The site's trademark bullying raises questions about who owns words.
Hide your face and your books! That ravenous social monster Facebook is on a trademark hunt. It’s vigorously going after websites—such as Teachbook, a proposed website for teachers—that in any way play on the name of Mark Zuckerberg’s creation. Stories have also spread about Facebook trying to trademark “Face." Whether the networking site is acting reasonably or not, they are certainly making a new name for themselves as a trademark bully.
In their complaint, Facebook accuses Teachbook of “Misappropriating the distinctive BOOK portion of Facebook’s trademark... in a blatant attempt to become Facebook ‘for Teachers.’” Basically, what Facebook fears is that “book” could become a generic term for social networking sites. Generification is something companies always fight like wild hyenas; Google never wants you to “google.” But the idea of the monolithic Facebook fearing this tiny website-in-the-making, which appears focused on sharing lesson plans more than anything else, seems a little ridiculous. Plus, as Edward Lee wrote in The Huffington Post, “The two sites look quite different, and the names themselves indicate affiliation with each other just as much as ‘Kmart’ and ‘Walmart’ do. Of course, no one confuses Kmart for Walmart, or assumes their affiliation, just because they both have ‘mart’ in their names.”
Since trademark law is about as far from my specialty as the moon is from Hoboken, I consulted Jessica Levy, trademark lawyer, who clarifies things considerably. In this case of Teachbook, she thinks Facebook has a pretty good case: “If Teachbook were using its name to identify a source of, for example, teaching guides, I’d say Facebook wouldn’t have a chance. But what Facebook has done is to combine two terms that have common meanings to create a unitary term is something altogether different. Thus, what Facebook has done in a trademark sense is create ‘secondary meaning’ in the term. What happens with a term that has acquired secondary meaning, even if it is a composite of two descriptive elements, is that when a third party adopts one of those descriptive elements for the same, similar, or related goods or services, the public is likely to be confused into believing that the so-called junior user is somehow connected with the so-called senior user. At least that’s what Facebook is arguing. And though I’m often skeptical of aggressive trademark enforcement, this time I believe Facebook may have some strong arguments here.”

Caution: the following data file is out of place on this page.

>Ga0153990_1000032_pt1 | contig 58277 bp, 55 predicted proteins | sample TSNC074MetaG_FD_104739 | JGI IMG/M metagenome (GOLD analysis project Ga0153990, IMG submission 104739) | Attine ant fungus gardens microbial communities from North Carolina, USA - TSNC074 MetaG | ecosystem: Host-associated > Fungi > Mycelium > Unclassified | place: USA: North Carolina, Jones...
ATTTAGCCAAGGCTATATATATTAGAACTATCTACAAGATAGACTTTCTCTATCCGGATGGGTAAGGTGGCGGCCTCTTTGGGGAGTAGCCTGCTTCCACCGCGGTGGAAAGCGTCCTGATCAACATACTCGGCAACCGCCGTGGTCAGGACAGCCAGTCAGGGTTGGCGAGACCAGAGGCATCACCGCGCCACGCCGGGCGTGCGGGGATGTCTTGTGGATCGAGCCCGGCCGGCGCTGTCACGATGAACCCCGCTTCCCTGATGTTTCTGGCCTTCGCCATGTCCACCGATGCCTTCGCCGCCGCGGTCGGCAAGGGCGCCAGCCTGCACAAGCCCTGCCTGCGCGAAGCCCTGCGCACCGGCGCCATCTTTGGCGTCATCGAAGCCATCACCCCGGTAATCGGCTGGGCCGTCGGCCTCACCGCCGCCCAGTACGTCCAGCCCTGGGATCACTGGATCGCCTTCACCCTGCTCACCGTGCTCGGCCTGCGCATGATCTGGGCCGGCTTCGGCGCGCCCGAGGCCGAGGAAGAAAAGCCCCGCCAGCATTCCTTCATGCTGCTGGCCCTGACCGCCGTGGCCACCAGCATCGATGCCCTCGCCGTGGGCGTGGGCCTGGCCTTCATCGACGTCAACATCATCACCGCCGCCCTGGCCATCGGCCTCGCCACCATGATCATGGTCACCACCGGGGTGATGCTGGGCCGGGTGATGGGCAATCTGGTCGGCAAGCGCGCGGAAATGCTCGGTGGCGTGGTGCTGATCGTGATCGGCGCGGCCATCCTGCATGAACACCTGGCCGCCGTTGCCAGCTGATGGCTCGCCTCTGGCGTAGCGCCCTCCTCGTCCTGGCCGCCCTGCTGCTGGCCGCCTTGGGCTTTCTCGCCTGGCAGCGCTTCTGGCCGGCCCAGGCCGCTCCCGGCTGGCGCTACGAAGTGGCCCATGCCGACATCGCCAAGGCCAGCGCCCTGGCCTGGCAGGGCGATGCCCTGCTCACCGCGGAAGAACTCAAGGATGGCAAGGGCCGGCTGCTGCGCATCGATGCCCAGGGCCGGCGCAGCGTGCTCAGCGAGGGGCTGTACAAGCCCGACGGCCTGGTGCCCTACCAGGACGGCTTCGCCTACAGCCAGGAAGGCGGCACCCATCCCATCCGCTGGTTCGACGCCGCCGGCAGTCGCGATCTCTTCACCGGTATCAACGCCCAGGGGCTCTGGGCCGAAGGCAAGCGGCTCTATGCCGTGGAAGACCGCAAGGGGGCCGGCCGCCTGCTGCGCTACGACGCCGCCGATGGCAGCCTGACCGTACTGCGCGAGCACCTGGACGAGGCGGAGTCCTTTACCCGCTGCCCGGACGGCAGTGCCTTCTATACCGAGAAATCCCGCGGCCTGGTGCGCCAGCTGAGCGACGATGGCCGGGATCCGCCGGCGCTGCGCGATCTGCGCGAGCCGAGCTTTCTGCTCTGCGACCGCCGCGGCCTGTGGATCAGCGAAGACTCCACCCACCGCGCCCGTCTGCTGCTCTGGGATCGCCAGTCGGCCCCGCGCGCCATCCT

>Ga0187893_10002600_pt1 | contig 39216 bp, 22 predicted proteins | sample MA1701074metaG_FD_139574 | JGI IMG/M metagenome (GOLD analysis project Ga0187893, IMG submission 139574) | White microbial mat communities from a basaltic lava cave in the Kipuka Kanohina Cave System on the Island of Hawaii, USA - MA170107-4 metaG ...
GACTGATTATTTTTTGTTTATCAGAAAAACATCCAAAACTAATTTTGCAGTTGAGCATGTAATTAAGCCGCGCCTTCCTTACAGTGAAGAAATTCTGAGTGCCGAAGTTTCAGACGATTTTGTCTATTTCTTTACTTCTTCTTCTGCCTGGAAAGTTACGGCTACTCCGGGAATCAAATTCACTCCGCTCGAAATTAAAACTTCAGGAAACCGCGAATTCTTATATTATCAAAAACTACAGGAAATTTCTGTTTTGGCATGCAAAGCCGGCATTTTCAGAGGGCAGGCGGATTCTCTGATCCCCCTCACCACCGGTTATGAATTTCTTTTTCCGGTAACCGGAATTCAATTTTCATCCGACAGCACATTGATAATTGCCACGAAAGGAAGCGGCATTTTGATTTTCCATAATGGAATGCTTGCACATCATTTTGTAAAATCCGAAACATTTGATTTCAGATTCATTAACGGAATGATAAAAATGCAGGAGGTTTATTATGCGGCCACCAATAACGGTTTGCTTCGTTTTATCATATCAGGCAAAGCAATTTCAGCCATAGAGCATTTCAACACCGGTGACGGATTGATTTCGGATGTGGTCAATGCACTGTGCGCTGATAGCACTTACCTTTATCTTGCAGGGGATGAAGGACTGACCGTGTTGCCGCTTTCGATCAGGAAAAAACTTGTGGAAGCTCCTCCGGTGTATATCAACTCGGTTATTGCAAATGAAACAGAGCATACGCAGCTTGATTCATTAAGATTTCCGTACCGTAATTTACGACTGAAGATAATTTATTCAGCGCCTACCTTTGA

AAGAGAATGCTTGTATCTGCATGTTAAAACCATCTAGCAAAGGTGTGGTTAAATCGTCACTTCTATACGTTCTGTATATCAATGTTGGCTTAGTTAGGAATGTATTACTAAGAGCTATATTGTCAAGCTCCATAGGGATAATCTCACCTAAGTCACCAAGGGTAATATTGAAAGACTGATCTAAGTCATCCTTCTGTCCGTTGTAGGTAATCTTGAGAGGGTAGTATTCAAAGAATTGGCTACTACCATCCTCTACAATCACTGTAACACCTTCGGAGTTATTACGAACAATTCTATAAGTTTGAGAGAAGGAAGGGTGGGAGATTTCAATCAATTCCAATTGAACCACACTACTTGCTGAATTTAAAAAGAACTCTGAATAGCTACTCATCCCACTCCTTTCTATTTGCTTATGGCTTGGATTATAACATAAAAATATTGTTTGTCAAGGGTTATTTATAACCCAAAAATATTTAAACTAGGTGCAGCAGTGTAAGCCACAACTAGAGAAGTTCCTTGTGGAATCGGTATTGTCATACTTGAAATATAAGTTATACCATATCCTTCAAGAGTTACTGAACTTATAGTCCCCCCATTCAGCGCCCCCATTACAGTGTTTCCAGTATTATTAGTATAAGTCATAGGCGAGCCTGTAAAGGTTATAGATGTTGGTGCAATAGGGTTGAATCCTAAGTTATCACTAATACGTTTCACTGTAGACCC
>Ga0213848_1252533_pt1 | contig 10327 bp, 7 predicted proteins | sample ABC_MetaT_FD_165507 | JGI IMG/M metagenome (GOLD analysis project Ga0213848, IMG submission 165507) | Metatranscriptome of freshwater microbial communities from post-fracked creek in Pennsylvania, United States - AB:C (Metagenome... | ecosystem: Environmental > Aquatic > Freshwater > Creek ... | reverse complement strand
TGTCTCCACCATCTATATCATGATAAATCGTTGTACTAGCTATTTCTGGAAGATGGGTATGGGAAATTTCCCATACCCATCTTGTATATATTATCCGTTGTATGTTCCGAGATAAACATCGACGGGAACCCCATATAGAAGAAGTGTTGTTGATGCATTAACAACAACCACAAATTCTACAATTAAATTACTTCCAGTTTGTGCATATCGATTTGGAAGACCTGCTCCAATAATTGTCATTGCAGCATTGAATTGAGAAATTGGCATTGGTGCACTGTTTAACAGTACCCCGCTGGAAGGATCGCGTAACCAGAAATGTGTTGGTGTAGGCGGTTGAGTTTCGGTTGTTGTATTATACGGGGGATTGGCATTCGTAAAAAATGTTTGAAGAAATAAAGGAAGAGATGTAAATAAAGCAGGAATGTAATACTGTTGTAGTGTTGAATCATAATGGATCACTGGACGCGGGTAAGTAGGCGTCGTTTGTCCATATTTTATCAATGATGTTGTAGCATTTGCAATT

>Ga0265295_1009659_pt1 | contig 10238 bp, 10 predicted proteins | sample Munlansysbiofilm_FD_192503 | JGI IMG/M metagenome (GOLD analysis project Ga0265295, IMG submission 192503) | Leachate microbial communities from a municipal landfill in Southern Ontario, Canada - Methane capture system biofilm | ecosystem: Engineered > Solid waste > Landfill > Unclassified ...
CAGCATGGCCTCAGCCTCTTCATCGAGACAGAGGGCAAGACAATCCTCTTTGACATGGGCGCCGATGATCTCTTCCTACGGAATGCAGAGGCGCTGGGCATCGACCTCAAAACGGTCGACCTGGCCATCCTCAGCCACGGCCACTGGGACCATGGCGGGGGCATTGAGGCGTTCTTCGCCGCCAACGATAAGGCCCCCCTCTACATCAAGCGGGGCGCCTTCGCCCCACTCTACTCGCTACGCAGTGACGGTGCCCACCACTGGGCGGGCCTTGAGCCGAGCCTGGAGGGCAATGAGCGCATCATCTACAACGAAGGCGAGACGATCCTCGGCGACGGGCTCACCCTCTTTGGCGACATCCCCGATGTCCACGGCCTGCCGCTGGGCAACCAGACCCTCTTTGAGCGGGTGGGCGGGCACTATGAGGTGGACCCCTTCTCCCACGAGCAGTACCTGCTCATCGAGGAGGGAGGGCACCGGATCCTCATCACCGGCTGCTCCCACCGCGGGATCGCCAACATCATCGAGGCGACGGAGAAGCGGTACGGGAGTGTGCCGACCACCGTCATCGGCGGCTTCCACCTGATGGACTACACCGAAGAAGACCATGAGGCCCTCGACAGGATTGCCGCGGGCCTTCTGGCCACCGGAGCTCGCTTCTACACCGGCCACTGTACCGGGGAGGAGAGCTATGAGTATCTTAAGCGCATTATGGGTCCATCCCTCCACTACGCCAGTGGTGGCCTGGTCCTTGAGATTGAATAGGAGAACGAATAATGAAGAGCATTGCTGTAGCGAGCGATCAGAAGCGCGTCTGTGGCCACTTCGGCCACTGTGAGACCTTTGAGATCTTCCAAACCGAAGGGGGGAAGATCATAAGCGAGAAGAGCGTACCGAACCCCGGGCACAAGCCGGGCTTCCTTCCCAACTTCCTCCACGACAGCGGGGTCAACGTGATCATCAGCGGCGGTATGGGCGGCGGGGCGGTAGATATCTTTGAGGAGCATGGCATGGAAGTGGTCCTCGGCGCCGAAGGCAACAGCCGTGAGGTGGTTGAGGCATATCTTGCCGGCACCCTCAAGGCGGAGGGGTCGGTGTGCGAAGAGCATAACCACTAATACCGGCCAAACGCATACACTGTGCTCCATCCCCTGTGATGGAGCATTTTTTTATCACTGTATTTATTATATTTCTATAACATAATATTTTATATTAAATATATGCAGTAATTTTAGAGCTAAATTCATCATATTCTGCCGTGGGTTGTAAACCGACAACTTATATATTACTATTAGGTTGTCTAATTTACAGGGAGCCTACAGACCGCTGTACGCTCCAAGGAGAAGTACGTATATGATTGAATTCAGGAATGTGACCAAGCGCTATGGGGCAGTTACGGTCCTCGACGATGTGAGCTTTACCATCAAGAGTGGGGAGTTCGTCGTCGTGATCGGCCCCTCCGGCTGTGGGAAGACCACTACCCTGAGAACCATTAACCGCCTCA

So the issue isn’t whether Facebook can own the old-as-hell words “face” or “book.” The issue is the success of this secondary meaning, which Facebook certainly has created by its omnipresence. Levy says, ”In a nutshell, because of the fame associated with the Facebook trademark, Facebook can pass the smell test by arguing that any party trying to use ‘face’ or ‘book’ on a social networking site risks confusing the public into believing its services are sponsored by or affiliated or connected with Facebook.” Face-whatevers and Blah-blah-books in totally different realms are probably safe, but in the social networking realm, Levy advises, "I’d bet on Facebook.”
And yet, even though Facebook may have a case, making that case is not doing anything to dispel their growing rep an Orwellian overlord that yearns to sink its tentacles into every nook, cranny, and baby picture of our lives. I have to agree with Edward Lee that Facebook’s actions betray a “...tin ear to public relations.” As Lee says, “Going after a small website intended to help teachers with lesson plans is just not good PR, no matter how you slice it. The company's aggressiveness...might strike many people as trademark bullying. And if there's one lesson that is true both in trademark and in life: no one likes a bully.” Overzealous trademark protection just makes a corporation look petty and insecure, like when Xerox insists their name is not a verb, or McDonald's tries to keep "McJobs" out of dictionaries.
Trademarks aside, Facebook's follies are starting to outweigh the delights of getting back in touch with that one dude from the ninth grade. I can’t be the only person who feels dangerously close to vomiting when seeing commercials for The Social Network, a.k.a., the Facebook movie. The portentous music makes it sounds as though Zuckerberg invented the stars and the moon, rather than a slightly less annoying version of Friendster and MySpace. Between this absurd aggrandizement, and the endless pokings into our privacy, and now this aggressive trademark business, Facebook feels more and more like the Darth Vader of our time. Where’s Obi-wan and a lava planet when you need ’em?